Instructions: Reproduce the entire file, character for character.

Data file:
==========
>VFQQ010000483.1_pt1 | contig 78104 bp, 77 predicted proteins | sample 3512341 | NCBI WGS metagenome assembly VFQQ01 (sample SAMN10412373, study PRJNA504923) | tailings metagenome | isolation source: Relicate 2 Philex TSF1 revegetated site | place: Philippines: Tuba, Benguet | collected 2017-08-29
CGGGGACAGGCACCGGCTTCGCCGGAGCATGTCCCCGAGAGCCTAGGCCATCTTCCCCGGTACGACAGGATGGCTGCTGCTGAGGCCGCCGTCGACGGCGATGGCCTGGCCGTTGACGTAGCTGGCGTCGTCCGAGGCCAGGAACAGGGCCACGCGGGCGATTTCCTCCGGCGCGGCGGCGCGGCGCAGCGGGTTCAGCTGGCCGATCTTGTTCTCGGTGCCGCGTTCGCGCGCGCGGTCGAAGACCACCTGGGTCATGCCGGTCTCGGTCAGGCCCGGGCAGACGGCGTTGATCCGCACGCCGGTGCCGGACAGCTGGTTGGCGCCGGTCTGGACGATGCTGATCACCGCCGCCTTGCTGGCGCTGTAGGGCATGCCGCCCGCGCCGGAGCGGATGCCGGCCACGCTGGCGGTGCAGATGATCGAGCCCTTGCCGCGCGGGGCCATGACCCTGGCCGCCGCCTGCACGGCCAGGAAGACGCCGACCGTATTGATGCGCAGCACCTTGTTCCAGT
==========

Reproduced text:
>VFQQ010000483.1_pt1 | contig 78104 bp, 77 predicted proteins | sample 3512341 | NCBI WGS metagenome assembly VFQQ01 (sample SAMN10412373, study PRJNA504923) | tailings metagenome | isolation source: Relicate 2 Philex TSF1 revegetated site | place: Philippines: Tuba, Benguet | collected 2017-08-29
CGGGGACAGGCACCGGCTTCGCCGGAGCATGTCCCCGAGAGCCTAGGCCATCTTCCCCGGTACGACAGGATGGCTGCTGCTGAGGCCGCCGTCGACGGCGATGGCCTGGCCGTTGACGTAGCTGGCGTCGTCCGAGGCCAGGAACAGGGCCACGCGGGCGATTTCCTCCGGCGCGGCGGCGCGGCGCAGCGGGTTCAGCTGGCCGATCTTGTTCTCGGTGCCGCGTTCGCGCGCGCGGTCGAAGACCACCTGGGTCATGCCGGTCTCGGTCAGGCCCGGGCAGACGGCGTTGATCCGCACGCCGGTGCCGGACAGCTGGTTGGCGCCGGTCTGGACGATGCTGATCACCGCCGCCTTGCTGGCGCTGTAGGGCATGCCGCCCGCGCCGGAGCGGATGCCGGCCACGCTGGCGGTGCAGATGATCGAGCCCTTGCCGCGCGGGGCCATGACCCTGGCCGCCGCCTGCACGGCCAGGAAGACGCCGACCGTATTGATGCGCAGCACCTTGTTCCAGT